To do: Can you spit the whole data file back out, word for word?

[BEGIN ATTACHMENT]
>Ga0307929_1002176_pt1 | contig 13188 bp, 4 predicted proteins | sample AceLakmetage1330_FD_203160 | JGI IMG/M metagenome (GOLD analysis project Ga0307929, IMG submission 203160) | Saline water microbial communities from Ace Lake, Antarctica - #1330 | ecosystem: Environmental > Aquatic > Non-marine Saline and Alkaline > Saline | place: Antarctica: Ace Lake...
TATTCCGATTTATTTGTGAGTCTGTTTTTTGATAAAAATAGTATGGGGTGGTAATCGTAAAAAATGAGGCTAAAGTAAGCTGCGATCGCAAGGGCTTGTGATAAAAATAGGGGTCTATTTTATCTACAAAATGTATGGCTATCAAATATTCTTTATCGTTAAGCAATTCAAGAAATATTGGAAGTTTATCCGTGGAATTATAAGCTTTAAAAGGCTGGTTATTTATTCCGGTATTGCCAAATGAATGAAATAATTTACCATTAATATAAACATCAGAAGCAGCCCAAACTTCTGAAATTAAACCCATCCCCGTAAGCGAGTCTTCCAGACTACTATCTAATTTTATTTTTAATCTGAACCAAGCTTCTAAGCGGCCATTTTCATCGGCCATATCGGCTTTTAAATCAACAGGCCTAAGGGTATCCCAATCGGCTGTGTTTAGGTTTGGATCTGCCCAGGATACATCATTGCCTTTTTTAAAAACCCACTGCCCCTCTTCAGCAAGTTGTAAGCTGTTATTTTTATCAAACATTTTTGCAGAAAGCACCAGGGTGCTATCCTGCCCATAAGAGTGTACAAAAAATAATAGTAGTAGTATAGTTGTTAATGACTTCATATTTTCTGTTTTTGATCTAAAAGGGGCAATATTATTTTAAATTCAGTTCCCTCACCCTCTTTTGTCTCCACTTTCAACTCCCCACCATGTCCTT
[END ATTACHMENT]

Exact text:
>Ga0307929_1002176_pt1 | contig 13188 bp, 4 predicted proteins | sample AceLakmetage1330_FD_203160 | JGI IMG/M metagenome (GOLD analysis project Ga0307929, IMG submission 203160) | Saline water microbial communities from Ace Lake, Antarctica - #1330 | ecosystem: Environmental > Aquatic > Non-marine Saline and Alkaline > Saline | place: Antarctica: Ace Lake...
TATTCCGATTTATTTGTGAGTCTGTTTTTTGATAAAAATAGTATGGGGTGGTAATCGTAAAAAATGAGGCTAAAGTAAGCTGCGATCGCAAGGGCTTGTGATAAAAATAGGGGTCTATTTTATCTACAAAATGTATGGCTATCAAATATTCTTTATCGTTAAGCAATTCAAGAAATATTGGAAGTTTATCCGTGGAATTATAAGCTTTAAAAGGCTGGTTATTTATTCCGGTATTGCCAAATGAATGAAATAATTTACCATTAATATAAACATCAGAAGCAGCCCAAACTTCTGAAATTAAACCCATCCCCGTAAGCGAGTCTTCCAGACTACTATCTAATTTTATTTTTAATCTGAACCAAGCTTCTAAGCGGCCATTTTCATCGGCCATATCGGCTTTTAAATCAACAGGCCTAAGGGTATCCCAATCGGCTGTGTTTAGGTTTGGATCTGCCCAGGATACATCATTGCCTTTTTTAAAAACCCACTGCCCCTCTTCAGCAAGTTGTAAGCTGTTATTTTTATCAAACATTTTTGCAGAAAGCACCAGGGTGCTATCCTGCCCATAAGAGTGTACAAAAAATAATAGTAGTAGTATAGTTGTTAATGACTTCATATTTTCTGTTTTTGATCTAAAAGGGGCAATATTATTTTAAATTCAGTTCCCTCACCCTCTTTTGTCTCCACTTTCAACTCCCCACCATGTCCTT